Carrera y Carrera and inspiration in nature: the Royal Botanical Garden of Madrid

September 30, 2014 Press

Carrera y Carrera & the Real Jardín Botánico de Madrid

Carrera y Carrera has always looked to nature for inspiration: animals, floral motifs, or the sun have been recurring themes in the collections of the firm.  One of the places that on many occasions has served as inspiration to the firm’s designers is Royal Botanical Garden of Madrid which this month celebrates its 258th anniversary.  Carrera y Carrera commemorates the occasion with a series of photographs taken in this natural setting.

On October 17, 1755, Ferdinand VI ordered the creation of the Royal Botanical Garden of Madrid, which was installed in the Orchard of Migas Calientes near what is today called the Puerta de Hierro, on the banks of the Manzanares River.  The garden contained more than 2000 plants, collected by botanist and surgeon José Quer on his many trips throughout the Iberian Peninsula or through exchange with other European botanists.

Detail of the Gardenias ring from Carrera y Carrera on one of the benches of the Royal Botanical Garden of Madrid.

In 1774, Charles III gives instructions to transfer the Royal Botanical Garden of Madrid from the Orchard of Migas Calientes to its current location on the Paseo del Prado, where it is inaugurated in 1781.  The architects in charge of the project were Sabatini, the King’s architect, and Juan de Villanueva, creator of the Prado Museum and the Astronomical Observatory.

Located in the heart of Madrid, this garden serves as a respite in the middle of the city.  It is common to see butterflies fluttering around the flowers in the garden.  Just as the Baile de Mariposas pendant from Carrera y Carrera in white gold, blue topaz, and diamonds sits on this flower.

Since its creation, the Royal Botanical Garden has developed the teaching of Botany, sponsored expeditions to America and the Pacific, commissioned drawings for large collections of plant prints, and gathered important herbaria that provided the basis for describing new species for Science. 

Botanical print from the 18th century belonging to the Royal Botanical Expedition of the New Kingdom of Granada, led by José Celestino Mutis for 34 years.

Today, October 17, 2014, the Royal Botanical Garden of Madrid celebrates its 258th anniversary.  Since its inauguration in 1755, it has become one of the most important botanical gardens in Europe and a popular place for Madrid locals.  Carrera y Carrera wishes to congratulate the Royal Botanical Garden with this photograph taken at its facilities where the Garzas ring, part of the Seda Imperial collection, shines with all its splendor.

By the beginning of the 19th century, the Royal Botanical Garden of Madrid had become one of the most important botanical gardens of Europe, mainly due to the scientific collections it housed and the work of its director, Antonio José Cavanilles, one of the most important botanists in the history of Spanish science.  Cavanilles would reorganize the Garden, the herbarium, and the nurseries, and give the center an international relevance.  Along with its scientific use, the Garden was frequented often during spring and summer by the upper class and provided medicinal plants free to the public.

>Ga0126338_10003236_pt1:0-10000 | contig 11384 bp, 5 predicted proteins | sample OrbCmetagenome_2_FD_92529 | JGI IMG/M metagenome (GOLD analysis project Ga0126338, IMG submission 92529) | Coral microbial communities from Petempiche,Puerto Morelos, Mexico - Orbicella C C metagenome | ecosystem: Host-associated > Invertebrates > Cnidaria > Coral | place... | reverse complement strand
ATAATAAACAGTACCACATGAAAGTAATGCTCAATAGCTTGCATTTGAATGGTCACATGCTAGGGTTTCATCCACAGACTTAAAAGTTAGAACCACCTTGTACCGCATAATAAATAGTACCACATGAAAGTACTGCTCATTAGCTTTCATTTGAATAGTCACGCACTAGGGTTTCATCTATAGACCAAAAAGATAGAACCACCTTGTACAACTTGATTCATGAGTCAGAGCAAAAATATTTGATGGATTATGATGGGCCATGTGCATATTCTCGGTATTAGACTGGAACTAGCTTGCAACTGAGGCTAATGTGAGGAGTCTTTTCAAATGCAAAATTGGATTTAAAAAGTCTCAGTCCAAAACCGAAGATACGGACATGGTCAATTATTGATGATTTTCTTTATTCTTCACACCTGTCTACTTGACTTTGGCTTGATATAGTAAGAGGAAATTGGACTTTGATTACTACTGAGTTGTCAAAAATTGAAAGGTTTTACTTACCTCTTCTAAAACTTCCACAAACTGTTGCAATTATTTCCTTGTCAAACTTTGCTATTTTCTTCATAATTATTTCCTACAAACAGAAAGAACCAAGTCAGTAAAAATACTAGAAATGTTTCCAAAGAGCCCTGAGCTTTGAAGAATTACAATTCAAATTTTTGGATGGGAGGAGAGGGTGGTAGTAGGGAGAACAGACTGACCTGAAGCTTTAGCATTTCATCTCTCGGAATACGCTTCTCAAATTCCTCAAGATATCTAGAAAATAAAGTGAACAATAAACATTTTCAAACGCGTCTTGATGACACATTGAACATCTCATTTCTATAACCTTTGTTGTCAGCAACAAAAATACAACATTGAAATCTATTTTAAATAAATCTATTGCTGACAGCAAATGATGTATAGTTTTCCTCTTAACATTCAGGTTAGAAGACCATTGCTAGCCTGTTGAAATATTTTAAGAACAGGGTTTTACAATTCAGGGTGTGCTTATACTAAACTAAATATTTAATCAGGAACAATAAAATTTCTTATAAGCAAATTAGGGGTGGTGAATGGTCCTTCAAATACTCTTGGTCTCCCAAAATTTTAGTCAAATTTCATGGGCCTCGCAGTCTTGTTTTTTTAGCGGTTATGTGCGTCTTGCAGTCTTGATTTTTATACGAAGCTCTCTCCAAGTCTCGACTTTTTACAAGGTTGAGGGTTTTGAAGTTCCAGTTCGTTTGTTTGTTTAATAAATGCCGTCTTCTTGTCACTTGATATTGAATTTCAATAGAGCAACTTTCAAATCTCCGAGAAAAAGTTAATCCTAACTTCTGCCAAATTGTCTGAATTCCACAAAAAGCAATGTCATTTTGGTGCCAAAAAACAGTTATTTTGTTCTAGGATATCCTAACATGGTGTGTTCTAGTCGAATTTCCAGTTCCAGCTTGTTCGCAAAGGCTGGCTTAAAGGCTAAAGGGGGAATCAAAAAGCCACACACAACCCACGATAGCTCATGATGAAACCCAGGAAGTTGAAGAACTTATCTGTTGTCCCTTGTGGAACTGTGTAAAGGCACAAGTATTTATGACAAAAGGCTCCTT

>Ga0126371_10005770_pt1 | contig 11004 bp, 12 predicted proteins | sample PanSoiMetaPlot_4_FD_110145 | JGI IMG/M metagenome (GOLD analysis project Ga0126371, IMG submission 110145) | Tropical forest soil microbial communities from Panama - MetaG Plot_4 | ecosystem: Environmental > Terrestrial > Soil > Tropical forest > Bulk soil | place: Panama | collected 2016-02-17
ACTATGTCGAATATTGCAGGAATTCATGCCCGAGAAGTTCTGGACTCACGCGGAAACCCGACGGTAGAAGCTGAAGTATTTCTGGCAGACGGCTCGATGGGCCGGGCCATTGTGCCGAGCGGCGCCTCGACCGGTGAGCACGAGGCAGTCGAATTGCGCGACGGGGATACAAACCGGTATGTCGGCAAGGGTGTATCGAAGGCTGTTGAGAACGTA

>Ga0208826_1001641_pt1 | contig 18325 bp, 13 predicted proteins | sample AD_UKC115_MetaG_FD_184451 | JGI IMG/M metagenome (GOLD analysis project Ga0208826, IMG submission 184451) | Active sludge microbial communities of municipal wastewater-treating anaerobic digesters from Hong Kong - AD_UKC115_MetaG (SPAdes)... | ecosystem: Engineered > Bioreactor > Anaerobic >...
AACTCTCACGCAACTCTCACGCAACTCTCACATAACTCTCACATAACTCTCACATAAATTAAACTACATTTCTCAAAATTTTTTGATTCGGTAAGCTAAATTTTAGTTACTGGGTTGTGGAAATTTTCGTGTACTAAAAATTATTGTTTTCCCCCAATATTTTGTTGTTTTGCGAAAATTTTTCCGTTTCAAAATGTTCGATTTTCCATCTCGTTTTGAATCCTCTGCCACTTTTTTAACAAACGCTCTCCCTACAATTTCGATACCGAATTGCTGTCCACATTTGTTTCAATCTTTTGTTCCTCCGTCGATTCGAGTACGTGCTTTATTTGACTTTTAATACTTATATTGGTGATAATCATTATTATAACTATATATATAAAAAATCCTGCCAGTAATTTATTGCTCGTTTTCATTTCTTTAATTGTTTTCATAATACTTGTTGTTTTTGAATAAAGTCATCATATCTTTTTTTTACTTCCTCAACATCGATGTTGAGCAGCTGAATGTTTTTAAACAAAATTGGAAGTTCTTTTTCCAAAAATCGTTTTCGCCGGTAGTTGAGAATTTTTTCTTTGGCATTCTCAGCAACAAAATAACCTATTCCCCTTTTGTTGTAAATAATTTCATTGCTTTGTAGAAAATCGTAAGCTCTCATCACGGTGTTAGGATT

Tiger Ring by Carrera y Carrera in a natural setting in the Royal Botanical Garden of Madrid.

The dahlia flower is the emblem of the Society of Friends of the Royal Botanical Garden.  Dahlias originated in Mexico.  The first species of the genus Dahlia first bloomed in Europe in the Royal Botanical Garden.  The flower was collected in Mexico during the Spanish Botanical Expedition led by Martin Sessé and later described by Antonio José Cavanilles in 1789 as Dahlia pinnata, dedicated to a student of Linnaeus, Andreas Dahl.

Pictured here, the Elephant pendant from Carrera y Carrera sits atop dahlia in the Royal Botanical Garden of Madrid.

The unmistakable symbol of fall is leaves dropping from the trees to the ground, creating a totally autumnal vision.  During this time, the paths of the Royal Botanical Garden of Madrid are covered by leaves with different shades of brown.  In this picture, the Baile de Mariposas ring from Carrera y Carrera in white gold, blue topaz, and diamonds is completely integrated with this autumnal perspective.

The Royal Botanical Garden of Madrid is located in a privileged setting: the Paseo del Prado.  It is the oldest historic garden in Madrid, listed on the Spanish Cultural Heritage register, and one of the most important boulevards of the city.  It is also one of the primary cultural centers of Spain as the Prado and Thyssen-Bornemisza museums are located on it, with the Reina Sofía Art Museum in close proximity.  This garden is a favorite strolling spot for Madrid locals.  In this picture we see the Sol y Sombra pendant from Carrera y Carrera on one of the numerous granite benches that can be found across the Royal Botanical Garden of Madrid.

The Royal Botanical Expedition to the New Kingdom of Granada (1783-1817) was a project financed by the Spanish Crown when Colombia had not yet gained its independence.  During the 34 years of the expedition led by the Spaniard José Celestino Mutis, many botanical drawings were completed illustrating the flora of Colombia.  The Royal Botanical Garden of Madrid retains more than 7,100 drawings from this expedition that are true works of art.  As are the jewels of Carrera y Carrera, such as the Emperatriz ring in yellow and white gold with blue sapphire and diamonds.

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